Saturday, September 24th, 2016
A Resource-Oriented Architecture (ROA) is a software architecture based on REST web services, using resources addressable by its URIs:
A Resource is anything that’s important enough to be referenced as a thing in itself. Something that can be stored on a computer and represented as a stream of bits: a document, a row in a database, or the result of running an algorithm.
For instance, the data of the book “Software in 30 days” stored on a computer, is a resource.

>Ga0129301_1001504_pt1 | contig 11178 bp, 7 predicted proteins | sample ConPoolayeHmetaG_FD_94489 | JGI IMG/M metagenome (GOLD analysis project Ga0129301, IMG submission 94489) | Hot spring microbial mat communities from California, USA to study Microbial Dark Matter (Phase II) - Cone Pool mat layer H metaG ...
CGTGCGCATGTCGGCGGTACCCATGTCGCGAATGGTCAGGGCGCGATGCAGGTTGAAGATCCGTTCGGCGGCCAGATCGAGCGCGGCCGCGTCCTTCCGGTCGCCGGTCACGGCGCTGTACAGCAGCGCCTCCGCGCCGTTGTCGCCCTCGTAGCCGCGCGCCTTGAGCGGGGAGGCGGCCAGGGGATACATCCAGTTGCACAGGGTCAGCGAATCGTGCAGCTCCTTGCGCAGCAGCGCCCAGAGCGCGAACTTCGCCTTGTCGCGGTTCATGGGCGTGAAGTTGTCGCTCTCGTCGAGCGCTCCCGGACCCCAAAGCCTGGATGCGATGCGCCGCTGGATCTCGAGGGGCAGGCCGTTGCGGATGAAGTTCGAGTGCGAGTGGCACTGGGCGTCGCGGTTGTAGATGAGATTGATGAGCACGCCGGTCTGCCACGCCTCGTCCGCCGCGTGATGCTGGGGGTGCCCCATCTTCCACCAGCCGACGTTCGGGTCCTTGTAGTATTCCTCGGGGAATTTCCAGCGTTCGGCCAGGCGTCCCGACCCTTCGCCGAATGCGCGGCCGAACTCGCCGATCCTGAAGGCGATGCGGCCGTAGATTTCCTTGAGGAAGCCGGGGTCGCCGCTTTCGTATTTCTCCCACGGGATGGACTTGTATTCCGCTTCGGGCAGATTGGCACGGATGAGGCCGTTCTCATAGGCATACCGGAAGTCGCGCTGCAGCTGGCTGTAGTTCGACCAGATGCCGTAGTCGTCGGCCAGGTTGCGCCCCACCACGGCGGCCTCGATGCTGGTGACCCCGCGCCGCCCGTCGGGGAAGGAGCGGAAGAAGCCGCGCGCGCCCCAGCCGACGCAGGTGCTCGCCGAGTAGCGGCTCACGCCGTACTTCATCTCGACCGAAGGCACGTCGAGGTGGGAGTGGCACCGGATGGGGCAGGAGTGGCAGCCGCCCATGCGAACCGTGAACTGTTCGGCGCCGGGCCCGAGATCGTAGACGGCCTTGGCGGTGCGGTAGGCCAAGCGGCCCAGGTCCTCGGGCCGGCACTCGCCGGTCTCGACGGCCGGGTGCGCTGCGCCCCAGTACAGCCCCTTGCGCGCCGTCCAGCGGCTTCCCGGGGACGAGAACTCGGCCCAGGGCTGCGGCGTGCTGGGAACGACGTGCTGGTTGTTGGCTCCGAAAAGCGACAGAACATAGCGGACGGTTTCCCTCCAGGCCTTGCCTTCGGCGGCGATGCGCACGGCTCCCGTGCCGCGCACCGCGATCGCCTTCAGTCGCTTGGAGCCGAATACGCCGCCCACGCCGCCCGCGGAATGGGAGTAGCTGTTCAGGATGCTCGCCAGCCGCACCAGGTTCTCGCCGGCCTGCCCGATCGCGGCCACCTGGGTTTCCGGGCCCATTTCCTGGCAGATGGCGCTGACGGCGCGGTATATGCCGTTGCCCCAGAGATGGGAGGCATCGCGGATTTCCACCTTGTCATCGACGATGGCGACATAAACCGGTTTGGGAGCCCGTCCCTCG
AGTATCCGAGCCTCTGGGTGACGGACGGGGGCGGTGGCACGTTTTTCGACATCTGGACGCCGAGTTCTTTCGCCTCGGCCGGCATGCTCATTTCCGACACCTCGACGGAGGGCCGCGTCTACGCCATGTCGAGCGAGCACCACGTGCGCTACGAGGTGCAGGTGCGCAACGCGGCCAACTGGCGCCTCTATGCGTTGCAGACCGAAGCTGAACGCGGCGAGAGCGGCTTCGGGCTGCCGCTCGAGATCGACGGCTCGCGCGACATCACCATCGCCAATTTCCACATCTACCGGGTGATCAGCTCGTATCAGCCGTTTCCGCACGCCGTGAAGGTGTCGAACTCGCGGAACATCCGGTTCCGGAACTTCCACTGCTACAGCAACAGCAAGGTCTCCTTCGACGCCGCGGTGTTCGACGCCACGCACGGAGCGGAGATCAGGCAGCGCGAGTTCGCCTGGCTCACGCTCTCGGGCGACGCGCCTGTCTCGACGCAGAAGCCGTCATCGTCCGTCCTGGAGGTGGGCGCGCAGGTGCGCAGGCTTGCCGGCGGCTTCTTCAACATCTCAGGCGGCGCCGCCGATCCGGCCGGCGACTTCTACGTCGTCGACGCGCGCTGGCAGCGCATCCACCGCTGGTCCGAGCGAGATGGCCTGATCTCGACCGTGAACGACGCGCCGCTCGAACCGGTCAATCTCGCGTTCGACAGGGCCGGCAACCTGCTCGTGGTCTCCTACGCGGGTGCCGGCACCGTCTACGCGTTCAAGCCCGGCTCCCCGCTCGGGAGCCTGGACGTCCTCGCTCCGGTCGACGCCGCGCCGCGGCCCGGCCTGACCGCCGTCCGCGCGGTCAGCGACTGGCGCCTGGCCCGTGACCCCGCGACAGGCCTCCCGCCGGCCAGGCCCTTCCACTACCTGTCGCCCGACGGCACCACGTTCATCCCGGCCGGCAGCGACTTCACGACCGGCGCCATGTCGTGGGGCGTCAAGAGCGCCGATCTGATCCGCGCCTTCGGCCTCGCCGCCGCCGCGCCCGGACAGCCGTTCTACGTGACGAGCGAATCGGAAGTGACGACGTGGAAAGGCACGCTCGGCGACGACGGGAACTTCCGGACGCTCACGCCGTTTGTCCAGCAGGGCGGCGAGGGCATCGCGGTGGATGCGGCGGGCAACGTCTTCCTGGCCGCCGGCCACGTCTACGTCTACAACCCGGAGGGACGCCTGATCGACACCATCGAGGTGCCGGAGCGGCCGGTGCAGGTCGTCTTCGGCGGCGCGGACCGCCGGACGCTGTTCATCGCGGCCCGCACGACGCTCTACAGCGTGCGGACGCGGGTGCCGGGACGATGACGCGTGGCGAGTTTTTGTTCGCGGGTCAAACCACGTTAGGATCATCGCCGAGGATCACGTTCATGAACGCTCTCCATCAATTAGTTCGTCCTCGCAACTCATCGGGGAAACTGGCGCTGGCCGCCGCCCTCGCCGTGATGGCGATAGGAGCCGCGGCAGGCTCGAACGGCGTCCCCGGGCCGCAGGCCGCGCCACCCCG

The data of the book "Software in 30 days".
URI: Uniform Resource Identifier. The URI is a string of characters used to identify a resource. It is the name and address of a resource. It should be descriptive, should have a structure, and should vary in predictable ways.
A URI designates exactly one resource:
A resource may have one URI or many:
When different URIs designate the same resource, one of them is named the canonical URI for that resource, and after a request for it is received, the server sends a 200 (“OK”) code in the response. With the other ones, the server sends a 303 (“See Also”) along with the canonical URL.
These Notes have been taken from:
- The book Restful Web Services, by Leonard Richardson & Sam Ruby.